Author Topic: wah digitally controlled, resistor value  (Read 4495 times)

Dimitree

wah digitally controlled, resistor value
« on: October 15, 2013, 03:19:55 PM »
hi everyone,
I'm planning to build a small wah that could be remotely and digitally controlled.
I need this for some reasons:
1) I don't have a wah and I don't want to buy a wah shell/case because of 2)
2) Sometimes I have different expression pedals available, some of those are not the right value/taper for a wah, so just a remote wah won't be ok.
3) Maybe I could run a sequencer into it, sort of Seek Wah (if I'm not wrong), or also an envelope follower to make a sort of auto-wah, or also control it with midi, and so on..

I can easily build a small digital interface with a uC that "converts" my expression pedals into voltage, so I can even change its taper if I need, and with autocalibration I don't have to worry about the value of the expression pedals. But of course a digital uC can only outputs voltage (0V to 5V using PWM), so I need something to convert this variable voltage to a resistor useful for the wah circuit (usually 100k, right?).
What could I use? a digital pot? a photocell? is possible to find a 0 ohm -> 100k photocell? other things?

Digital Larry

Re: wah digitally controlled, resistor value
« Reply #1 on: October 15, 2013, 10:35:50 PM »
Two ways leap to mind.

#1 Use a CPU with DAC current drive to the photocell's LED and use the resistor value to get LDR minimum resistance at maximum current.  LDR has a lag as the light turns off which can give the LFO a special character.  In other words, you can only go so fast.  Also minimum resistance is uhh.... a few hundred ohms (can't bother to look it up)???

#3 Use a CPU with voltage output and bias circuitry to drive a FET derived "resistor".

What happened to #2?  Well... it's a sad story...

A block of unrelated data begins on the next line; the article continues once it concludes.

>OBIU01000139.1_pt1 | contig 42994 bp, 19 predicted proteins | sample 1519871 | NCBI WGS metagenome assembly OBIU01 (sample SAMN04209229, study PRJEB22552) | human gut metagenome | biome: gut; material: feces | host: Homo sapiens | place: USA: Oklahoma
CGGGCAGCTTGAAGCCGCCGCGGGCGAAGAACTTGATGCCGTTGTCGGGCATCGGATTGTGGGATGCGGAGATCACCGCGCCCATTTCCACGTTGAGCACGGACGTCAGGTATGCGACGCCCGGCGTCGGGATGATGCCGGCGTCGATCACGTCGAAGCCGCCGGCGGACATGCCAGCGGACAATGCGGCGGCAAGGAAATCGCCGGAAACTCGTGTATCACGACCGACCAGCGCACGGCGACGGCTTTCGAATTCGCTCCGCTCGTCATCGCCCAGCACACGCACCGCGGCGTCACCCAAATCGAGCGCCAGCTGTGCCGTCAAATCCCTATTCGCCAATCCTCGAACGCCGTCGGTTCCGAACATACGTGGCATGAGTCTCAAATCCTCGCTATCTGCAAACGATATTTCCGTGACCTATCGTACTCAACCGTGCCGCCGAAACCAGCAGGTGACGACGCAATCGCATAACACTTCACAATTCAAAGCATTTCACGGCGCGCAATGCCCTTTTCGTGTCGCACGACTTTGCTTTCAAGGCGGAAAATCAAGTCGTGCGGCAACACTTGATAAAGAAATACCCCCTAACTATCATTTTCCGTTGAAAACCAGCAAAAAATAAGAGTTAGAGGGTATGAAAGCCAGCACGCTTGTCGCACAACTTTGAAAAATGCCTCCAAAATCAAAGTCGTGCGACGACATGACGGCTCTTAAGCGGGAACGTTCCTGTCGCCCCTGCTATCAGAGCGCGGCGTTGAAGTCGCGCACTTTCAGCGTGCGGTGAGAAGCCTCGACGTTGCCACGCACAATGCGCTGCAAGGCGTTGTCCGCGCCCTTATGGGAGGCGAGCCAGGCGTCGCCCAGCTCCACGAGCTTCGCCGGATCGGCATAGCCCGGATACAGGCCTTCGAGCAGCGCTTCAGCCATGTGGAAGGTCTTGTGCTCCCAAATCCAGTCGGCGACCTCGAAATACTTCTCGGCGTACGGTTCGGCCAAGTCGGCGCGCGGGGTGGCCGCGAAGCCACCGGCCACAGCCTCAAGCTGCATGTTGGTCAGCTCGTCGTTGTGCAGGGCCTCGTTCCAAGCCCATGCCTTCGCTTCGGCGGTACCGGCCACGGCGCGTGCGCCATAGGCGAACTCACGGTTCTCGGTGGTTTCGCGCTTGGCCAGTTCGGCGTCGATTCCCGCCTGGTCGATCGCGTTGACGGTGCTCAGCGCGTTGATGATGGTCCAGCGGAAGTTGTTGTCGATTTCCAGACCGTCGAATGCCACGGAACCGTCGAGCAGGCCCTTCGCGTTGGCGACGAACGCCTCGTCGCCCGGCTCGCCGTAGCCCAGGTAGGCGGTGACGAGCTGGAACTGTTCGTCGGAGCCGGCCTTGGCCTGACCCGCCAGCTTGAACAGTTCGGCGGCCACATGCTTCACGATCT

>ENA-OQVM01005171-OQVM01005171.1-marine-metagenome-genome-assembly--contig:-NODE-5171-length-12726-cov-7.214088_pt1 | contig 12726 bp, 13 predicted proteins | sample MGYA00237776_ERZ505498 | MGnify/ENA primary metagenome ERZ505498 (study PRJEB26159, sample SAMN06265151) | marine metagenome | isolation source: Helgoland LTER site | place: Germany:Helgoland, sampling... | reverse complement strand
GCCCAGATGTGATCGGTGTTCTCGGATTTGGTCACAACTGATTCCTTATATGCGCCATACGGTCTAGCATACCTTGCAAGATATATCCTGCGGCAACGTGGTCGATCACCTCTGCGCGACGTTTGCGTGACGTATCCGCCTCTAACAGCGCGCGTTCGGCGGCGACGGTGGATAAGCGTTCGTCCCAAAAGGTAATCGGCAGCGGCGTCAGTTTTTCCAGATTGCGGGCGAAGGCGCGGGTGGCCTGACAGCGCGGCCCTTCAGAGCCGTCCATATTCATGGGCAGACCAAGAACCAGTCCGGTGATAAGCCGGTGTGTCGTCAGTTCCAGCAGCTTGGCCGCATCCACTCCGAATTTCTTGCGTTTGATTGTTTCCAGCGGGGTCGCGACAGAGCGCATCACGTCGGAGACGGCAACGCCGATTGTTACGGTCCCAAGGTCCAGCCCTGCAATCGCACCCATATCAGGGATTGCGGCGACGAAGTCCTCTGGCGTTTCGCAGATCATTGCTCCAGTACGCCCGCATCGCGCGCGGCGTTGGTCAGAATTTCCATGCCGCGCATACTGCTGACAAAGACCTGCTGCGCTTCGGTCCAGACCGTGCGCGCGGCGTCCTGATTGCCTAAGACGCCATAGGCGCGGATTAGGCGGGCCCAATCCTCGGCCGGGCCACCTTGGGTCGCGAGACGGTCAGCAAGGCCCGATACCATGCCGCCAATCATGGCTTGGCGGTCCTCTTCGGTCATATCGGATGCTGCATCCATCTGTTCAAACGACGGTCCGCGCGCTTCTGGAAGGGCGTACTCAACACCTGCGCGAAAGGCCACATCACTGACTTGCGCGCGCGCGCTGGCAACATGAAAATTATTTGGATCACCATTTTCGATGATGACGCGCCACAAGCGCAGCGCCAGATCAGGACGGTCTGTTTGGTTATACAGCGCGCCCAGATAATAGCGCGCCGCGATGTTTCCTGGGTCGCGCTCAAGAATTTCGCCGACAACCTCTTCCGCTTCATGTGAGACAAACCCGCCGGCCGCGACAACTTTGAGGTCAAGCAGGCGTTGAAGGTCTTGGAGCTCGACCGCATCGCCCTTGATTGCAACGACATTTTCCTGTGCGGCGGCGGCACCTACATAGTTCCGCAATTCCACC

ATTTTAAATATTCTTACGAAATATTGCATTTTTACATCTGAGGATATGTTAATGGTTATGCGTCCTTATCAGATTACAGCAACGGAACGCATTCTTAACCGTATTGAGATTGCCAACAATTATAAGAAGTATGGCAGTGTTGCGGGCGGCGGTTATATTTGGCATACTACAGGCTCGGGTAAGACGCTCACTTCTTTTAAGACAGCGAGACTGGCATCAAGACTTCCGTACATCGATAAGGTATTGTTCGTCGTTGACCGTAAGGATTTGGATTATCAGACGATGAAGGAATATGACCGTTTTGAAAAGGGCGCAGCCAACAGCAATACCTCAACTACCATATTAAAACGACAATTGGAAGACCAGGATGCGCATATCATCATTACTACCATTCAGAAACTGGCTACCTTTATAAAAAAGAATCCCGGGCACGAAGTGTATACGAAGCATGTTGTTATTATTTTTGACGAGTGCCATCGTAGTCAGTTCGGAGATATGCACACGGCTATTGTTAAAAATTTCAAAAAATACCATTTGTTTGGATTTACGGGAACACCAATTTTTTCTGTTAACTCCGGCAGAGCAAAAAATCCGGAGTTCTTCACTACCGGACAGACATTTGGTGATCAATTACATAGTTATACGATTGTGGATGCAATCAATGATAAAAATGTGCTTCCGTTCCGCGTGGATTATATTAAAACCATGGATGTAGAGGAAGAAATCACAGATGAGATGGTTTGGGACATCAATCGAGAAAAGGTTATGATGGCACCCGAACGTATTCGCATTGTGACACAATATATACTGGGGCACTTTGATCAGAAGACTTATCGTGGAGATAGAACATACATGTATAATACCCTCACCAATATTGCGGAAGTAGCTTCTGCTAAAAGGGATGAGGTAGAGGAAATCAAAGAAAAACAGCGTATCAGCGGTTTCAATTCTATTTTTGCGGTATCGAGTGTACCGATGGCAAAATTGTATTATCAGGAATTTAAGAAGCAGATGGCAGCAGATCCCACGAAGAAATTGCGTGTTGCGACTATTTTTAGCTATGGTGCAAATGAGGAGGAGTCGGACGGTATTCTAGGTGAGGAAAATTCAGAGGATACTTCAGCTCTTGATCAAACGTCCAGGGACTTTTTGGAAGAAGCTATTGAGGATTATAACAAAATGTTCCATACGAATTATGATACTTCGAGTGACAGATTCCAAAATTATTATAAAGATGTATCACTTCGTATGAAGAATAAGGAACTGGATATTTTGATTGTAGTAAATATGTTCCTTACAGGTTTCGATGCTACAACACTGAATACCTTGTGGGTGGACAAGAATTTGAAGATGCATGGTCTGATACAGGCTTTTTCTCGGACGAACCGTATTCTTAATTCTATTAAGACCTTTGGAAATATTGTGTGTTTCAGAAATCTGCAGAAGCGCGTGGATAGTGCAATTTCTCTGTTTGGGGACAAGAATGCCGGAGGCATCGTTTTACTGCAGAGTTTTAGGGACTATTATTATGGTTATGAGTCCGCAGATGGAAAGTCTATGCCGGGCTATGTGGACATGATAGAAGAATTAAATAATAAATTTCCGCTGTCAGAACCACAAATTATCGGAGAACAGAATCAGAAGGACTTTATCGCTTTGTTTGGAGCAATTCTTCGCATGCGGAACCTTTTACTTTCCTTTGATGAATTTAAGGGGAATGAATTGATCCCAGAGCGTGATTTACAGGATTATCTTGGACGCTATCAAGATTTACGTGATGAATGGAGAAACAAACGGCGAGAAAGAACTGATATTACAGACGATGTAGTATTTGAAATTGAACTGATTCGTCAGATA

« Last Edit: October 15, 2013, 10:40:16 PM by Digital Larry »
Digital Larry
DSP tinkerer and former transistor twister

g_u_e_s_t

Re: wah digitally controlled, resistor value
« Reply #2 on: October 15, 2013, 11:44:53 PM »
you could also use a digital pot, although im not a big fan of them.

another possibility is an lm13700, or some such voltage controlled amp.  the pot in a wah pedal just adjusts the feedback gain, so you could use a VCA to do the same thing.

a third option is 40kHz PWM to a transistor/resistor combo, so the resistor is only in the circuit for a certain percentage of the time.  the effective resistance becomes the resistor value divided by this time percentage.

composition4

Re: wah digitally controlled, resistor value
« Reply #3 on: October 16, 2013, 09:27:39 AM »
I don't know if I'm missing something here, but why not set it up as a voltage divider - send +5V and GND to either end of the expression pedal pot, and connect the wiper to an analog input on a uC with analog in? Plenty of uCs with analog in

Jonathan

Dimitree

Re: wah digitally controlled, resistor value
« Reply #4 on: October 16, 2013, 03:20:25 PM »
No the problem here is not to read a resistance, instead I need to output a variable resistance from the uC.